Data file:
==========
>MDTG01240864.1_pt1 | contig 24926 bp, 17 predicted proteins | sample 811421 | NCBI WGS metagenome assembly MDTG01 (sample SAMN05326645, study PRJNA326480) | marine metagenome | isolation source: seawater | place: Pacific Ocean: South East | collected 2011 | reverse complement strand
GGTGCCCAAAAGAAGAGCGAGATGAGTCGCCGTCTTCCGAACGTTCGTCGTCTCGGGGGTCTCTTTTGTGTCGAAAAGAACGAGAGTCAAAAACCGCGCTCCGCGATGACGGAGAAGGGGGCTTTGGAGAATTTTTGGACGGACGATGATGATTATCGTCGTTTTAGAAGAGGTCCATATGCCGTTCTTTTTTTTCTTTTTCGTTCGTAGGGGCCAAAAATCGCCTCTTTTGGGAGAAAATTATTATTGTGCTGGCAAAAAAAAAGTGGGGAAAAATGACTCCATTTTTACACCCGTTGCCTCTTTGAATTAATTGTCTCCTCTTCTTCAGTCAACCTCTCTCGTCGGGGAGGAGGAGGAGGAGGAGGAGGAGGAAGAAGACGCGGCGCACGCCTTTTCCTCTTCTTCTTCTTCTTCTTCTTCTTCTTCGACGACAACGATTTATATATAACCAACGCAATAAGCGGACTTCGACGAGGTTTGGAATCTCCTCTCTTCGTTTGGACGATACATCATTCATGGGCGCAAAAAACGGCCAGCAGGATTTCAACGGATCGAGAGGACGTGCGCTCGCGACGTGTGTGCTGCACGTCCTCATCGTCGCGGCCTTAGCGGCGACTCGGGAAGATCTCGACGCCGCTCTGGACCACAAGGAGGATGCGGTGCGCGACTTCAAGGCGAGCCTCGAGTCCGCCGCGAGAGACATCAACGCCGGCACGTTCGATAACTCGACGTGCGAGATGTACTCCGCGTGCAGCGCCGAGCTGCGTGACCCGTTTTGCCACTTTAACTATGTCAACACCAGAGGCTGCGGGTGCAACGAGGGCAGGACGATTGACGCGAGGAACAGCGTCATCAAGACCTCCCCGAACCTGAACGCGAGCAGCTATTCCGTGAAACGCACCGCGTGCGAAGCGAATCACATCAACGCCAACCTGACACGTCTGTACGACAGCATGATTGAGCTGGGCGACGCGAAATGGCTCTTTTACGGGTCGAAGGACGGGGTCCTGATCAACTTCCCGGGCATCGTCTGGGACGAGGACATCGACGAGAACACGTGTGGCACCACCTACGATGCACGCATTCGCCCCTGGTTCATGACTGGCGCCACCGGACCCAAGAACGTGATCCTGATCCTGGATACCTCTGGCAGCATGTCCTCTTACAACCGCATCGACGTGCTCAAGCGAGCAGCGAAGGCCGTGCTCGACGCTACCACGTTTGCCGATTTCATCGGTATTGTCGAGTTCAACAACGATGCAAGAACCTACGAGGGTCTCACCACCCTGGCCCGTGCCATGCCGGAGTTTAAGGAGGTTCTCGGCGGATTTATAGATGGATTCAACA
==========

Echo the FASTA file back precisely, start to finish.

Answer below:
>MDTG01240864.1_pt1 | contig 24926 bp, 17 predicted proteins | sample 811421 | NCBI WGS metagenome assembly MDTG01 (sample SAMN05326645, study PRJNA326480) | marine metagenome | isolation source: seawater | place: Pacific Ocean: South East | collected 2011 | reverse complement strand
GGTGCCCAAAAGAAGAGCGAGATGAGTCGCCGTCTTCCGAACGTTCGTCGTCTCGGGGGTCTCTTTTGTGTCGAAAAGAACGAGAGTCAAAAACCGCGCTCCGCGATGACGGAGAAGGGGGCTTTGGAGAATTTTTGGACGGACGATGATGATTATCGTCGTTTTAGAAGAGGTCCATATGCCGTTCTTTTTTTTCTTTTTCGTTCGTAGGGGCCAAAAATCGCCTCTTTTGGGAGAAAATTATTATTGTGCTGGCAAAAAAAAAGTGGGGAAAAATGACTCCATTTTTACACCCGTTGCCTCTTTGAATTAATTGTCTCCTCTTCTTCAGTCAACCTCTCTCGTCGGGGAGGAGGAGGAGGAGGAGGAGGAGGAAGAAGACGCGGCGCACGCCTTTTCCTCTTCTTCTTCTTCTTCTTCTTCTTCTTCGACGACAACGATTTATATATAACCAACGCAATAAGCGGACTTCGACGAGGTTTGGAATCTCCTCTCTTCGTTTGGACGATACATCATTCATGGGCGCAAAAAACGGCCAGCAGGATTTCAACGGATCGAGAGGACGTGCGCTCGCGACGTGTGTGCTGCACGTCCTCATCGTCGCGGCCTTAGCGGCGACTCGGGAAGATCTCGACGCCGCTCTGGACCACAAGGAGGATGCGGTGCGCGACTTCAAGGCGAGCCTCGAGTCCGCCGCGAGAGACATCAACGCCGGCACGTTCGATAACTCGACGTGCGAGATGTACTCCGCGTGCAGCGCCGAGCTGCGTGACCCGTTTTGCCACTTTAACTATGTCAACACCAGAGGCTGCGGGTGCAACGAGGGCAGGACGATTGACGCGAGGAACAGCGTCATCAAGACCTCCCCGAACCTGAACGCGAGCAGCTATTCCGTGAAACGCACCGCGTGCGAAGCGAATCACATCAACGCCAACCTGACACGTCTGTACGACAGCATGATTGAGCTGGGCGACGCGAAATGGCTCTTTTACGGGTCGAAGGACGGGGTCCTGATCAACTTCCCGGGCATCGTCTGGGACGAGGACATCGACGAGAACACGTGTGGCACCACCTACGATGCACGCATTCGCCCCTGGTTCATGACTGGCGCCACCGGACCCAAGAACGTGATCCTGATCCTGGATACCTCTGGCAGCATGTCCTCTTACAACCGCATCGACGTGCTCAAGCGAGCAGCGAAGGCCGTGCTCGACGCTACCACGTTTGCCGATTTCATCGGTATTGTCGAGTTCAACAACGATGCAAGAACCTACGAGGGTCTCACCACCCTGGCCCGTGCCATGCCGGAGTTTAAGGAGGTTCTCGGCGGATTTATAGATGGATTCAACA